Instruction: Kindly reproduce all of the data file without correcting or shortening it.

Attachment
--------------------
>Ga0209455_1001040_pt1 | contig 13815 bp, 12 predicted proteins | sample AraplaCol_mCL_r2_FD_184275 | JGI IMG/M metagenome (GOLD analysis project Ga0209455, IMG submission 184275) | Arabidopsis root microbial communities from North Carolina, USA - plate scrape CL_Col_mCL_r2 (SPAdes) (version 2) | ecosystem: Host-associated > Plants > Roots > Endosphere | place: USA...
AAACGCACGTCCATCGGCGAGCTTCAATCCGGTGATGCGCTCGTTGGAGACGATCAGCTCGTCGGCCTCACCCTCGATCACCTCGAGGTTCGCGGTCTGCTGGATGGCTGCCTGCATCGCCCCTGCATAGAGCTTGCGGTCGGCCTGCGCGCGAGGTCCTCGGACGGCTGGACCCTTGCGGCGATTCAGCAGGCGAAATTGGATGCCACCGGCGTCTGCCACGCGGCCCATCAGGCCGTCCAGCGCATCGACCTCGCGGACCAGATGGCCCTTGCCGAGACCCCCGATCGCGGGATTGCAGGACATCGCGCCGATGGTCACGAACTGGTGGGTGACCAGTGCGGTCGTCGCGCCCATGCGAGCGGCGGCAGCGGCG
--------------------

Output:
>Ga0209455_1001040_pt1 | contig 13815 bp, 12 predicted proteins | sample AraplaCol_mCL_r2_FD_184275 | JGI IMG/M metagenome (GOLD analysis project Ga0209455, IMG submission 184275) | Arabidopsis root microbial communities from North Carolina, USA - plate scrape CL_Col_mCL_r2 (SPAdes) (version 2) | ecosystem: Host-associated > Plants > Roots > Endosphere | place: USA...
AAACGCACGTCCATCGGCGAGCTTCAATCCGGTGATGCGCTCGTTGGAGACGATCAGCTCGTCGGCCTCACCCTCGATCACCTCGAGGTTCGCGGTCTGCTGGATGGCTGCCTGCATCGCCCCTGCATAGAGCTTGCGGTCGGCCTGCGCGCGAGGTCCTCGGACGGCTGGACCCTTGCGGCGATTCAGCAGGCGAAATTGGATGCCACCGGCGTCTGCCACGCGGCCCATCAGGCCGTCCAGCGCATCGACCTCGCGGACCAGATGGCCCTTGCCGAGACCCCCGATCGCGGGATTGCAGGACATCGCGCCGATGGTCACGAACTGGTGGGTGACCAGTGCGGTCGTCGCGCCCATGCGAGCGGCGGCAGCGGCG